Interim Budgets are typically non-events, as they are mostly about account keeping and not policy measures. While Finance Minister P Chidambaram largely stuck to tradition, he did announce sops for automobiles, consumer durables and capital goods. The market, however, has dismissed these measures, as they are in contrast to his stated commitment to fiscal consolidation.
Excise duty cut across the automobile segments could push up demand in the coming months but high interest rates would cap the gains. Analysts are calling this only a momentary relief for the sector, seeing a structural slowdown in demand.
Ambit Capital says there is no case to change FY15 volume estimates. Leif Eskesen, chief Asean economist at HSBC, calls the duty cuts an “obvious vote bait” and it might not have been the most appropriate measure, given the need for fiscal consolidation. Although this measure is only for three months, subsequent governments may find it tough to roll it back.
The other sector that ideally should have been impacted is the banking and financial services sector, which should benefit from lower government borrowing and the Centre’s plan to infuse more capital. Given the market has questioned the FM’s fiscal deficit mathematics, chances of the Reserve Bank of India (RBI) following it up with rate action are very low. Also, capital infusion of Rs 11,200 crore into public sector banks might not yield anything, given the run-up in stressed assets.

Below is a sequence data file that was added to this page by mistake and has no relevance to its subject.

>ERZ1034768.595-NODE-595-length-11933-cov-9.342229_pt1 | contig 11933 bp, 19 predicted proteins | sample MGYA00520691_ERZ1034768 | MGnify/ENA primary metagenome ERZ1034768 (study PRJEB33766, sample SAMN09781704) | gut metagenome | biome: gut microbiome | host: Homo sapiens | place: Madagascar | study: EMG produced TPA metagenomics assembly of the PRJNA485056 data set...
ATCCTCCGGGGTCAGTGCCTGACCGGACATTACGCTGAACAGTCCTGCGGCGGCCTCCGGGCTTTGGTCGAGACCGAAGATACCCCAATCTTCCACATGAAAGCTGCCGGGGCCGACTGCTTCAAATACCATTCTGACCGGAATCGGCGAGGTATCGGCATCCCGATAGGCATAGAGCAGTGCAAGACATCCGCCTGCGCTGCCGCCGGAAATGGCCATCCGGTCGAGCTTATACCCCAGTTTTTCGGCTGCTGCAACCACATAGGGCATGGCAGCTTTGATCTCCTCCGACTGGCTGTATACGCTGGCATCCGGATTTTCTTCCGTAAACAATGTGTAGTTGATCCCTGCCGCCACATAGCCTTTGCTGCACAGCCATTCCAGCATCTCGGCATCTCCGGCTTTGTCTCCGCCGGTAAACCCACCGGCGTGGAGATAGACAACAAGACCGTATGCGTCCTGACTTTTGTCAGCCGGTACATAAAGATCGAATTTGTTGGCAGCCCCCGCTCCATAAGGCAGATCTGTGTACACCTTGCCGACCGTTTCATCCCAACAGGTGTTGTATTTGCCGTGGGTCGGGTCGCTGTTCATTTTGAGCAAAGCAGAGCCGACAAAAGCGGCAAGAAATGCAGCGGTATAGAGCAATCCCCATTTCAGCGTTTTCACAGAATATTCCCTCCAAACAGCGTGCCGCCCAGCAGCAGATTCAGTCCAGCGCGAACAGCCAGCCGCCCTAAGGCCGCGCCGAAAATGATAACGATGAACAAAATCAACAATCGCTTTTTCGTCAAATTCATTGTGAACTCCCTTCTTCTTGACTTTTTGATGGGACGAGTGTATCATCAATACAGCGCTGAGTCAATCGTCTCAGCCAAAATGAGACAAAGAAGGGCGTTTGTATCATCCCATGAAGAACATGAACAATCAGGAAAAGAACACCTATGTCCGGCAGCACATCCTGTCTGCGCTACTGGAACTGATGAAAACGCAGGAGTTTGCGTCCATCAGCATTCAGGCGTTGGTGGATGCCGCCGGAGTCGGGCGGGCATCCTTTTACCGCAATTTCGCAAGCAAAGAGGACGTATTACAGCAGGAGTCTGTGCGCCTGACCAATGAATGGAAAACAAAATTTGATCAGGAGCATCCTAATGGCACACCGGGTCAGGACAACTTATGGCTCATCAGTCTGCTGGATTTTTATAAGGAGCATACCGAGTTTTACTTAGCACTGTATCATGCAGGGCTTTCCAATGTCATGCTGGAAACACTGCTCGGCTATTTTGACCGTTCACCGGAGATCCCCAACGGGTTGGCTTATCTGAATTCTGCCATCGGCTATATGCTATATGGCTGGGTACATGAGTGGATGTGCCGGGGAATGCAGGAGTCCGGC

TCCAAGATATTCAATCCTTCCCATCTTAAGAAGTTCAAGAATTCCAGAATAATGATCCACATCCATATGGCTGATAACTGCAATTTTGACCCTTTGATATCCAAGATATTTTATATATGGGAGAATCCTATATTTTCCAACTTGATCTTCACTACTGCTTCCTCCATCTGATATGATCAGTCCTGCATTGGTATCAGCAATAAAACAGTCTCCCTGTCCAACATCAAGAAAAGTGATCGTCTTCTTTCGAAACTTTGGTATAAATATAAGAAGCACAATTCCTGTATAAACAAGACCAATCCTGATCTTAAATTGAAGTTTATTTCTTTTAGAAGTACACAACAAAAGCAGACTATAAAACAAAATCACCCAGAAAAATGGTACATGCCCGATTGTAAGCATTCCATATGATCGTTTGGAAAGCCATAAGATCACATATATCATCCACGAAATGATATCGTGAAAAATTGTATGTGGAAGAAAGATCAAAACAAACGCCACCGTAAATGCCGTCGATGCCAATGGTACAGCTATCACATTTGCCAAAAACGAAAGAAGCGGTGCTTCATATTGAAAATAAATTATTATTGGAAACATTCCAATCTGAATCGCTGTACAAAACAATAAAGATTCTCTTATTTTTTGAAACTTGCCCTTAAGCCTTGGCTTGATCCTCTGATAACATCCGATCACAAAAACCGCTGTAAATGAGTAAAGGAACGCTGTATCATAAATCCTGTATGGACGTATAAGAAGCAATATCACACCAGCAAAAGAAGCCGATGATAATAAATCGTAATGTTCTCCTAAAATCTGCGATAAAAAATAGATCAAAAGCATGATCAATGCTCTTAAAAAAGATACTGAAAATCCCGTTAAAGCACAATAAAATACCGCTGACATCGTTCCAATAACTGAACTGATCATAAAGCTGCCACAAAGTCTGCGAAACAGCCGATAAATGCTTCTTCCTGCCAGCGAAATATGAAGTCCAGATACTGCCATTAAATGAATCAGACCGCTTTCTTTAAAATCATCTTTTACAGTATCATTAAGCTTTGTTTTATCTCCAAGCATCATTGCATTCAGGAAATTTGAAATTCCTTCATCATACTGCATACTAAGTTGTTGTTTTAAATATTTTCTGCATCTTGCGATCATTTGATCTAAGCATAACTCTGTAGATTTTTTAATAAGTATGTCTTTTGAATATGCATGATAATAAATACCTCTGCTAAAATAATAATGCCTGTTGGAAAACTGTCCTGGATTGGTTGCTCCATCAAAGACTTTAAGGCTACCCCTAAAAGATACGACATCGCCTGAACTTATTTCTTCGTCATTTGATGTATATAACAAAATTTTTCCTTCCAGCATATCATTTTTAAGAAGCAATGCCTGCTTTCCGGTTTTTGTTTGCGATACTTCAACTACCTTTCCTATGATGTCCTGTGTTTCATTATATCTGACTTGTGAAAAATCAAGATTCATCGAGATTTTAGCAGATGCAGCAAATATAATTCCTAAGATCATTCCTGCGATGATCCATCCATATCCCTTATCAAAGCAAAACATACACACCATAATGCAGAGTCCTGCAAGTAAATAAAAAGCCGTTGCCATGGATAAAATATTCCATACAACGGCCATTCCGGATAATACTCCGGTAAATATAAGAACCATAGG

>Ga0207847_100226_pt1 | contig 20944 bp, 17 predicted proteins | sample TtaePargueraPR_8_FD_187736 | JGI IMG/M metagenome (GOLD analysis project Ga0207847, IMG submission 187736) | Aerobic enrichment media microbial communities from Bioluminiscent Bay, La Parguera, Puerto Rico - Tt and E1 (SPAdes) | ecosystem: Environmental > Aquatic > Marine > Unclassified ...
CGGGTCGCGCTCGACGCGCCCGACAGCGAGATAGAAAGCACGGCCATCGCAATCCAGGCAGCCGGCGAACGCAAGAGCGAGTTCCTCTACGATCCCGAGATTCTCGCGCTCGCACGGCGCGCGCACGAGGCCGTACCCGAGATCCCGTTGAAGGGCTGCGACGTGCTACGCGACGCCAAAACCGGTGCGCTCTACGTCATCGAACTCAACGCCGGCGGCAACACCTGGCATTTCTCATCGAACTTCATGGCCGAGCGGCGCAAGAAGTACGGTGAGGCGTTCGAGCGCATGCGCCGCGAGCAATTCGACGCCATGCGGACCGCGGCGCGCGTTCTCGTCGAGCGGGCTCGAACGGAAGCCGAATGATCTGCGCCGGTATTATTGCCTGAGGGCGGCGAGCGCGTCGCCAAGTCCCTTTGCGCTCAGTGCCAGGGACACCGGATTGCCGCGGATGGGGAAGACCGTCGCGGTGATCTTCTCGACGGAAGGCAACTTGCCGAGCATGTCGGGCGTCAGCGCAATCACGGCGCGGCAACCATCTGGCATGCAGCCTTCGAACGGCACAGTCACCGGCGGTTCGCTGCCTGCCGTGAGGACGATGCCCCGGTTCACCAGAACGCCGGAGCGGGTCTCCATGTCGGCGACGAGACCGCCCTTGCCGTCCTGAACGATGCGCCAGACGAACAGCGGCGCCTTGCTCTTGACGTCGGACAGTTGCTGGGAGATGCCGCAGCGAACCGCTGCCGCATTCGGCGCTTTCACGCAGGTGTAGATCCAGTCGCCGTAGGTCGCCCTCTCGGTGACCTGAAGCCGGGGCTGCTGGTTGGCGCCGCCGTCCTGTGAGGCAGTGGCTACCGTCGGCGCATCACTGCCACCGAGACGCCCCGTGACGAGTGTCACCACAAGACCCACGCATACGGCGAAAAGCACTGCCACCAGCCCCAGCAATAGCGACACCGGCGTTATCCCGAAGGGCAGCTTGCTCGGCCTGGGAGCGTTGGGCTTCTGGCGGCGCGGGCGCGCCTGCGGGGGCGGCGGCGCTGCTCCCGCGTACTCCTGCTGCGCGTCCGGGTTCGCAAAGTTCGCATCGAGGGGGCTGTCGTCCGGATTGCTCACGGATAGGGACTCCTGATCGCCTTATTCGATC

Similarly, the two per cent cut in excise duty on capital goods (reduced to 10 per cent) is unlikely to revive the fortunes of the sector that is suffering from slowing order flows and weak margins. According to Karvy Stock Broking, the sector would see some recovery from FY16-17 onwards once the capital expenditure is allocated for the 13th five-year Plan. Order inflows from the power sector, other than transmission and distribution, will continue to suffer. Also, orders for 148 Gw of capacity are under construction out of the targeted capacity addition of 200 Gw in the next 10 years.
The interim Budget has been termed a pre-election one and the market has called it a non-event. Attention has returned to the elections and its outcome.